What our New Year’s Resolutions Reveal about Us

Bob over at Christian Personal Finance did some research and compiled the top 10 New Year’s Resolutions. Three involve health, three involve money, two involve giving more time/money to others, and the final two are related to employment.

I shook my head in disappointment while reading that list. Sure, I sit around with my friends and share the changes we’d like to make in our lives, but seeing the list and knowing that so many other people share these same goals made me reflect on larger issues affecting us.

  • We eat too much
  • We spend too much
  • We don’t focus on our passion
  • We aren’t connected enough

New Year’s offers a time of reflection yet I know people recognize that they are out of shape, broke, unhappy, and alone way before December 31st. Why do we wait until now to promise to change?

Waiting until New Year’s reveals something else about us: we think we have to go it alone. New Year’s provides a spiritual sense of rejuvenation, of personal rebirth. But too often we make these resolutions and keep them to ourselves.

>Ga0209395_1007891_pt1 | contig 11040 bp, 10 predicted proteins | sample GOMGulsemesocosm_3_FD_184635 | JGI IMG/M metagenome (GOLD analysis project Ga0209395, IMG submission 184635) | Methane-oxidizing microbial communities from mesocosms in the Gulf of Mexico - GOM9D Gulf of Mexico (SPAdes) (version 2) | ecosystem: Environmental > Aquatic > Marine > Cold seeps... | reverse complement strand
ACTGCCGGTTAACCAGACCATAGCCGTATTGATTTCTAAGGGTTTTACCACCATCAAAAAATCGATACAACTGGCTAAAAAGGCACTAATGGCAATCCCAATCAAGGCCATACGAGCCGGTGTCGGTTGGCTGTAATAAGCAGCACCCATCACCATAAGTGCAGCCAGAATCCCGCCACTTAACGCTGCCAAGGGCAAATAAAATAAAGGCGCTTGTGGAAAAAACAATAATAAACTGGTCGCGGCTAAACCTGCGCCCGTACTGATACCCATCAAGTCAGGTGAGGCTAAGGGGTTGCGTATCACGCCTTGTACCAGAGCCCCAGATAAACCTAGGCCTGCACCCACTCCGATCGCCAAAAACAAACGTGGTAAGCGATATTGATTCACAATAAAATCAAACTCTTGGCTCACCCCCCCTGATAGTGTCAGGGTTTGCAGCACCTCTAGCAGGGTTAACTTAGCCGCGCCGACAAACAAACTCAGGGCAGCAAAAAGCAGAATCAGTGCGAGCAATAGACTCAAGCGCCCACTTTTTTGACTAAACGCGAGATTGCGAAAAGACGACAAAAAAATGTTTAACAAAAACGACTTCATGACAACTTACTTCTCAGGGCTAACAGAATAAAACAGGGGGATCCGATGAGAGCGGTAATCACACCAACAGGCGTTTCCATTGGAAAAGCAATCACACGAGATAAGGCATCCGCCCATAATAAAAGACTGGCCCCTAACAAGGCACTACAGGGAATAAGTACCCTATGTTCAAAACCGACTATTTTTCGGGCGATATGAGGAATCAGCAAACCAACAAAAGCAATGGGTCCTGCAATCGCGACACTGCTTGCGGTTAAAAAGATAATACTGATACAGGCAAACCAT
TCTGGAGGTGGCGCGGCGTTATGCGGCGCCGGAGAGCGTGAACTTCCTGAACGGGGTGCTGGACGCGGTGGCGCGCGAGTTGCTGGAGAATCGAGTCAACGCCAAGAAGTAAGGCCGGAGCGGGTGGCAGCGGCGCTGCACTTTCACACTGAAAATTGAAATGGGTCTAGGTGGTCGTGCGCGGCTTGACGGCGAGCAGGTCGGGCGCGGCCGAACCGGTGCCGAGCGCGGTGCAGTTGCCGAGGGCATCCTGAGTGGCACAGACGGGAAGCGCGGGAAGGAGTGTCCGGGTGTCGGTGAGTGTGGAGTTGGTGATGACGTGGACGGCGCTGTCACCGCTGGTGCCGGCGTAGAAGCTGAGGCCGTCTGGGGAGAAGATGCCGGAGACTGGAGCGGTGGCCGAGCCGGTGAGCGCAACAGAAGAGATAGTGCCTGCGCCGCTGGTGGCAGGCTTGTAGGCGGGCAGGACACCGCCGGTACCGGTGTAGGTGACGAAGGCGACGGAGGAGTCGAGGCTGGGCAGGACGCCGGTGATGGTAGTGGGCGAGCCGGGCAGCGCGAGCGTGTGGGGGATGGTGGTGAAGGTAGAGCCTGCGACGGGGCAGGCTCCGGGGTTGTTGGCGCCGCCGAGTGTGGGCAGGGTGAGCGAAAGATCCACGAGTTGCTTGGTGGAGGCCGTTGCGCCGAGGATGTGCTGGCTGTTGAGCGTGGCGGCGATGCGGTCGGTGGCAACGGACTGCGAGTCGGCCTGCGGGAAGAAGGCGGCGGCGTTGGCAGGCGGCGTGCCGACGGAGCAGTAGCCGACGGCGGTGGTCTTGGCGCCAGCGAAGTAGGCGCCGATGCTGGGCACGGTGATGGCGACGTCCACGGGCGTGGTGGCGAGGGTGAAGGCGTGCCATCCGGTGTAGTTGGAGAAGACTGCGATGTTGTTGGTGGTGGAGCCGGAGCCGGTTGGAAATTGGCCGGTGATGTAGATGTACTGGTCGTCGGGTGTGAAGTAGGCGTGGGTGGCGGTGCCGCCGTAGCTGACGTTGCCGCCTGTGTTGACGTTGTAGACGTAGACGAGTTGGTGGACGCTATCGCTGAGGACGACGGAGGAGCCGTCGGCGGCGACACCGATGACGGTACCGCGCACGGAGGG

Making these kinds of changes requires communal effort. We have to change how we all approach and value ourselves and our lives.

Make your resolutions public. That way you have others who can hold you accountable and help you accordingly. If I tell everyone in the office I am on diet, guess what? They quit passing me the coffee cake!

Let people know why you are making the change. Tell your friends that you feel isolated or upset that you haven’t been around as much. Doing so makes people feel good, invites them to be involved, and you’ll remind yourself of why you need to make the change

Join groups/associations that address your resolution. Online communities or meetups allow you to share struggles and learn tips on better achieving your resolution.

Find a mentor. Often times we overlook the successful people in our lives. Why not sit down with them and ask them to show you the ropes?

Recognize you are part of a larger issue. When one or two people are struggling, it’s a personal trouble. When millions of people are struggling, it’s an issue. Learn about the issues facing all of us and give your life some context. Join the discussions about changing how we view our lives in terms money, health, love, and work. Act on what you know and encourage others to do the same.